A few words to suit the times, that I found in one of the works of Alexandre Dumas:
“When a man’s existence weighs supreme in a great nation’s interests, honour, and destiny, when minds are led to foresee the success or collapse of a great fortune and begin to consider the possibilities …
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New Year’s Resolutions are often the bane of people’s existence: they set some goals, have great intentions, but don’t gain traction. I often work with clients to set strategic personal and business goals and put in place the mechanisms and
I was meeting with the CEO of a very successful publicly listed Company, who said he’d taken about 15 months to turn the culture of his business around from bureaucratic to collaborative.
It’s a big company and he had a big job to do, but when I work with organisations and leaders, we aim to turn the direction of organisational cultures around within 3-6 months – quicker if we have the necessary qualitative data and conditions (most quantitative data is often shallow and insufficient to the cultural change process – it’s over-rated).
It was a great night presenting at the Rotary Club of Joondalup last night, speaking about how extraordinary leadership is enabled through a heart for, and practise of, service. It was a privilege to meet with the many members, business and
Strategy is often inhibited by fallacies in thinking. One of the greatest of these is the either/or fallacy. This informs the mindset that when presented with two apparent options, one must choose one or the other and that they are mutually exclusive.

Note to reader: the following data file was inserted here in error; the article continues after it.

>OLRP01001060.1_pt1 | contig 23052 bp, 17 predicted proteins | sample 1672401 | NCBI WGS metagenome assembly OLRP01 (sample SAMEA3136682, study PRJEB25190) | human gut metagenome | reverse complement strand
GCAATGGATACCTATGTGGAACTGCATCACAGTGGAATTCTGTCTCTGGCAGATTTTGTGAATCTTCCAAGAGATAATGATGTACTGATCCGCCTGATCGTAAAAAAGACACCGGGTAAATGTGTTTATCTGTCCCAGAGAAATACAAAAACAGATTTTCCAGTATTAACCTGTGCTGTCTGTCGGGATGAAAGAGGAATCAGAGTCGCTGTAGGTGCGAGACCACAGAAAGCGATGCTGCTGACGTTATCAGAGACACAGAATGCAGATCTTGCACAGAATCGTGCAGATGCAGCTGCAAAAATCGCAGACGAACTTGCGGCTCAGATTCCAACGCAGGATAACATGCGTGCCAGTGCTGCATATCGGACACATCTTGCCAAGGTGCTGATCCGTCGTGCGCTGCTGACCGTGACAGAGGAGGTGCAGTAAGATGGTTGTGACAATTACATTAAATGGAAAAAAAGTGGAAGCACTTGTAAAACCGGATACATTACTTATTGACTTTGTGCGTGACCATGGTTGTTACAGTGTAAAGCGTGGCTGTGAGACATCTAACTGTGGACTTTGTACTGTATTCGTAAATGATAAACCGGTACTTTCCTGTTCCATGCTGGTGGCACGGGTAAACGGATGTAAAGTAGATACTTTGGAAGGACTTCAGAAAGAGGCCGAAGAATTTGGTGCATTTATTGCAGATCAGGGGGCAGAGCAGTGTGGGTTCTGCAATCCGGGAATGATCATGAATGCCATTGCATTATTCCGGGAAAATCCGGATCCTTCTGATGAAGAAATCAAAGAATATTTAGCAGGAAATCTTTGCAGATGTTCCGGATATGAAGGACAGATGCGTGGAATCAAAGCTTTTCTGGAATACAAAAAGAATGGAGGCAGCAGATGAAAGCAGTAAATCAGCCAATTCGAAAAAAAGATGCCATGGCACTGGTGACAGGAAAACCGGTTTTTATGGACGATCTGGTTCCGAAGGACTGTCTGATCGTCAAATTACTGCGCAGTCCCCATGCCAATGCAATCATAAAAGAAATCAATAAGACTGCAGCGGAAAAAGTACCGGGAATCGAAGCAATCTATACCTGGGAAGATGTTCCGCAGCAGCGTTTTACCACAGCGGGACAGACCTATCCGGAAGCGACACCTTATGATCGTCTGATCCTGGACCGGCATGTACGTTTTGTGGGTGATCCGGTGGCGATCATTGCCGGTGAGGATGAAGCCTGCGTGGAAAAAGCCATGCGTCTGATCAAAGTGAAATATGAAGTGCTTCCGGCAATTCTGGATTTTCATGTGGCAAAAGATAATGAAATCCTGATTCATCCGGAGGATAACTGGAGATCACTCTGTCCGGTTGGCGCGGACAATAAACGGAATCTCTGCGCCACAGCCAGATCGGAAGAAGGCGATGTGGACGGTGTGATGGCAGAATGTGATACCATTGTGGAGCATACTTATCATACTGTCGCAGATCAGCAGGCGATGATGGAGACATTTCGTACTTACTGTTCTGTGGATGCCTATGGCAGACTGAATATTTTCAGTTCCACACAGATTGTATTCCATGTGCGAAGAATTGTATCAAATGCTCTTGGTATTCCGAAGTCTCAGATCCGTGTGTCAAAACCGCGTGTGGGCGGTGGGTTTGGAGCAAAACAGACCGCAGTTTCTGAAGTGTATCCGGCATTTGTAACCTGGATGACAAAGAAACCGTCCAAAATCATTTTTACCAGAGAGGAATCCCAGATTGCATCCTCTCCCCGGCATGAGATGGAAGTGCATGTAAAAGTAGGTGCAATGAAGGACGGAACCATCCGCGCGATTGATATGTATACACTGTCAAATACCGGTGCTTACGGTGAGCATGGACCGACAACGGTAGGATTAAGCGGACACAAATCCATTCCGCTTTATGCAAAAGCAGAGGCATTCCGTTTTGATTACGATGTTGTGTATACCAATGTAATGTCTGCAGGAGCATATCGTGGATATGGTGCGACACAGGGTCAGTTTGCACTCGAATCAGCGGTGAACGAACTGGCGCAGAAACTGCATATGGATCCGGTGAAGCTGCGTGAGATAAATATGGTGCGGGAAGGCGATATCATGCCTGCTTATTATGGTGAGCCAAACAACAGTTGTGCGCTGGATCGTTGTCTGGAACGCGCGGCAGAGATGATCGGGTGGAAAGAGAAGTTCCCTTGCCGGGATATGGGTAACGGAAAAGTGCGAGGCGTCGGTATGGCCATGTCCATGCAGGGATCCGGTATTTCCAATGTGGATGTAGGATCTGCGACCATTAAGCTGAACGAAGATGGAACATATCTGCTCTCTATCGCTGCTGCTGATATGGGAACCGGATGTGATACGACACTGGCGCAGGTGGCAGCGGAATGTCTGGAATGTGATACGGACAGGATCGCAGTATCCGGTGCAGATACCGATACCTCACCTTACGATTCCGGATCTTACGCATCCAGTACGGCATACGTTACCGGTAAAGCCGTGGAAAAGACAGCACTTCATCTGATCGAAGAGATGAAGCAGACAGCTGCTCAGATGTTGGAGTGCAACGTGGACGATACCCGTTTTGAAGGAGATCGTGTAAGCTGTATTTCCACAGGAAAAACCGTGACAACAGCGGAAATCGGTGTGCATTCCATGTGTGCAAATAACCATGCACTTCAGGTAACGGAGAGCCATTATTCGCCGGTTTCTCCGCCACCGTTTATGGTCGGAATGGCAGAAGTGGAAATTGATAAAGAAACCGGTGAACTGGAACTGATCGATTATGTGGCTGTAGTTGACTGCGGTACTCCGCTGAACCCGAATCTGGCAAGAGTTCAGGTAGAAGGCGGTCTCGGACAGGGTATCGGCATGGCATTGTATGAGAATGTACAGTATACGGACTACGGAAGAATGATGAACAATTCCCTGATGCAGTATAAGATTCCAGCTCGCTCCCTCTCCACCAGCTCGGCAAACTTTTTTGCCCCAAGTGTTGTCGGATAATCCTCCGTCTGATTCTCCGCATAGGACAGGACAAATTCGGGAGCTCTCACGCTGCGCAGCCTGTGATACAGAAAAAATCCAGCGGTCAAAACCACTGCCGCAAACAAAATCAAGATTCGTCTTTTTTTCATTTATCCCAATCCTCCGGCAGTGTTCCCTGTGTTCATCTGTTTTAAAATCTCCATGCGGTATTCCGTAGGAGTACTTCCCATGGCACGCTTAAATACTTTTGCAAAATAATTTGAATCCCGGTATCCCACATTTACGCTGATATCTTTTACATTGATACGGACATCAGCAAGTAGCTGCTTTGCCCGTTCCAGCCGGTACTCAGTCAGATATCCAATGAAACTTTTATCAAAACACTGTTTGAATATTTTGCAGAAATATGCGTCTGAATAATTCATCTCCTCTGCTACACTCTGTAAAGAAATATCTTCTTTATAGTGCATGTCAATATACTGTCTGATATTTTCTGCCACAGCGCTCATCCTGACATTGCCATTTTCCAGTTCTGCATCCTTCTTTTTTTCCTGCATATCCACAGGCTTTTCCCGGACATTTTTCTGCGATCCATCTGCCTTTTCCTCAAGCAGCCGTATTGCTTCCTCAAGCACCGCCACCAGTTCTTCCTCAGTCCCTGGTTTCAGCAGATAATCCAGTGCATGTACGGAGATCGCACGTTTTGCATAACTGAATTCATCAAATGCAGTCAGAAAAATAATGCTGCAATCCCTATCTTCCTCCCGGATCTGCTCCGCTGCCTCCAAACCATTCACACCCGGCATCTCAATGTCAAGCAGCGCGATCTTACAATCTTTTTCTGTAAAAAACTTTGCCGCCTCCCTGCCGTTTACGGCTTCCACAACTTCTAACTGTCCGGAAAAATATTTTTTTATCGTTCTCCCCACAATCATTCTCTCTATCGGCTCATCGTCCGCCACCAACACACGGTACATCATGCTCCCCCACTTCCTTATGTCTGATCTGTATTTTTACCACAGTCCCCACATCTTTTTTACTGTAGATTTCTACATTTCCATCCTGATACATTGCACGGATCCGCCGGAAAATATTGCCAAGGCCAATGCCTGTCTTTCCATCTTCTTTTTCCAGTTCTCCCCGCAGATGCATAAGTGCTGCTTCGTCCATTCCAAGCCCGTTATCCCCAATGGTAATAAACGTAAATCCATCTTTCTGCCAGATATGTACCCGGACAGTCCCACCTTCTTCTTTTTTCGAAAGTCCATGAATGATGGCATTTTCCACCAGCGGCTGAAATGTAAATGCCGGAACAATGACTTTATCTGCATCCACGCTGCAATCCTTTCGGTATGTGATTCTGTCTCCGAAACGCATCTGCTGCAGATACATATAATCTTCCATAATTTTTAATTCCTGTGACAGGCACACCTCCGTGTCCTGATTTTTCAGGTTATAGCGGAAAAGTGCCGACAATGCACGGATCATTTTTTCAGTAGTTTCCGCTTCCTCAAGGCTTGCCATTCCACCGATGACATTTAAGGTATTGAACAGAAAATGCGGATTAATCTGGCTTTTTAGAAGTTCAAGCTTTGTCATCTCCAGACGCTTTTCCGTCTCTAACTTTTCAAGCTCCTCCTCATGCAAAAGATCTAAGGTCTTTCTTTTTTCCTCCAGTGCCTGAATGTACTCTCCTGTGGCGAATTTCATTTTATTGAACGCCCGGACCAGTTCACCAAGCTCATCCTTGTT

The problem with this kind of thinking – while this may be useful for particular commitments – is that it does not allow for the divergent or even integrated options one may develop.
Strategic work in organisations needs to recognise the changing business landscape caused by the interaction between our environment, developing technologies, social changes and personal and demographic aspirations in both established (recovering) and developing economies. Therefore, strategy needs to be iterative – for some organisations almost on a daily basis. For individuals and businesses, strategy needs to help us to adapt and decide the play of the day. This strategy will continue to morph through the outcomes of those daily plays and events.
Here are 4 examples I have close knowledge of from my consulting work. These examples range from smaller to very large-scale enterprises, with sometimes difficult lessons to be learned.
Watching my daughter’s participation in a rehearsal of a school performance of Tim Winton’s Cloudstreet, I am reminded what a difference speaking out clearly and energetically makes for communicators.
Too often, speakers and leaders hold back in their delivery and their language and thereby deprive the audience of the benefit of their ideas. It happens in public arenas, meetings and informal discussions. Rehearsing your intent, motive, language and energy all help you to connect with and influence your audience and people.